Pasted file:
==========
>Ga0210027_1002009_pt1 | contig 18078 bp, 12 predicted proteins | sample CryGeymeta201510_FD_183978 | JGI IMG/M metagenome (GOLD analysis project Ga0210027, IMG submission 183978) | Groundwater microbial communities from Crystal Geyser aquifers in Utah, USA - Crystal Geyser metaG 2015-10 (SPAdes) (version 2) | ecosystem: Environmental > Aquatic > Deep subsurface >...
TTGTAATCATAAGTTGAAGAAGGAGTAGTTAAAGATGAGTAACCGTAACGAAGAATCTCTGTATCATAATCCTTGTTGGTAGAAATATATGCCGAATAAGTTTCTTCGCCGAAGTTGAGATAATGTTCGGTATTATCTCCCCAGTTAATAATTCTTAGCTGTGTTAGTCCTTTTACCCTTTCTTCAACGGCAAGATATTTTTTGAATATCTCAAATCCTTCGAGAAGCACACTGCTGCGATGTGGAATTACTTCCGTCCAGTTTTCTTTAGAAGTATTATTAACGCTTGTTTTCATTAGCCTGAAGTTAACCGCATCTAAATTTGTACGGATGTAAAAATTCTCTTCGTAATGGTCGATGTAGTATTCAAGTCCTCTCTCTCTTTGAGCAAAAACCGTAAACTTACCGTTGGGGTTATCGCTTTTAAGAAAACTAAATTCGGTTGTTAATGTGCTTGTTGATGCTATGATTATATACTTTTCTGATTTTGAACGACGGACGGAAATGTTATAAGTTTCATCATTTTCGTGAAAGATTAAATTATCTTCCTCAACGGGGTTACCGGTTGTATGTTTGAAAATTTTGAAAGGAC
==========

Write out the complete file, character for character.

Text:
>Ga0210027_1002009_pt1 | contig 18078 bp, 12 predicted proteins | sample CryGeymeta201510_FD_183978 | JGI IMG/M metagenome (GOLD analysis project Ga0210027, IMG submission 183978) | Groundwater microbial communities from Crystal Geyser aquifers in Utah, USA - Crystal Geyser metaG 2015-10 (SPAdes) (version 2) | ecosystem: Environmental > Aquatic > Deep subsurface >...
TTGTAATCATAAGTTGAAGAAGGAGTAGTTAAAGATGAGTAACCGTAACGAAGAATCTCTGTATCATAATCCTTGTTGGTAGAAATATATGCCGAATAAGTTTCTTCGCCGAAGTTGAGATAATGTTCGGTATTATCTCCCCAGTTAATAATTCTTAGCTGTGTTAGTCCTTTTACCCTTTCTTCAACGGCAAGATATTTTTTGAATATCTCAAATCCTTCGAGAAGCACACTGCTGCGATGTGGAATTACTTCCGTCCAGTTTTCTTTAGAAGTATTATTAACGCTTGTTTTCATTAGCCTGAAGTTAACCGCATCTAAATTTGTACGGATGTAAAAATTCTCTTCGTAATGGTCGATGTAGTATTCAAGTCCTCTCTCTCTTTGAGCAAAAACCGTAAACTTACCGTTGGGGTTATCGCTTTTAAGAAAACTAAATTCGGTTGTTAATGTGCTTGTTGATGCTATGATTATATACTTTTCTGATTTTGAACGACGGACGGAAATGTTATAAGTTTCATCATTTTCGTGAAAGATTAAATTATCTTCCTCAACGGGGTTACCGGTTGTATGTTTGAAAATTTTGAAAGGAC